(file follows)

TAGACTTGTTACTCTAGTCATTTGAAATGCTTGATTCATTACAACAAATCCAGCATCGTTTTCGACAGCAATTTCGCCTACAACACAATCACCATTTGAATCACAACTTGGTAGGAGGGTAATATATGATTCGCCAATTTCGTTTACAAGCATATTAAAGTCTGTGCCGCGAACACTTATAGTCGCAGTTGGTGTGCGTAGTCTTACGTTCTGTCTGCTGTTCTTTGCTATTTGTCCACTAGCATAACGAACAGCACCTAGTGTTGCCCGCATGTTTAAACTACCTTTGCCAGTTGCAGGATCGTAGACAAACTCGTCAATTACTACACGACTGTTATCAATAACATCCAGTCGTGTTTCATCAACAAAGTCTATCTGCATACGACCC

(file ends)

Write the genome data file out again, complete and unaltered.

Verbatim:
TAGACTTGTTACTCTAGTCATTTGAAATGCTTGATTCATTACAACAAATCCAGCATCGTTTTCGACAGCAATTTCGCCTACAACACAATCACCATTTGAATCACAACTTGGTAGGAGGGTAATATATGATTCGCCAATTTCGTTTACAAGCATATTAAAGTCTGTGCCGCGAACACTTATAGTCGCAGTTGGTGTGCGTAGTCTTACGTTCTGTCTGCTGTTCTTTGCTATTTGTCCACTAGCATAACGAACAGCACCTAGTGTTGCCCGCATGTTTAAACTACCTTTGCCAGTTGCAGGATCGTAGACAAACTCGTCAATTACTACACGACTGTTATCAATAACATCCAGTCGTGTTTCATCAACAAAGTCTATCTGCATACGACCC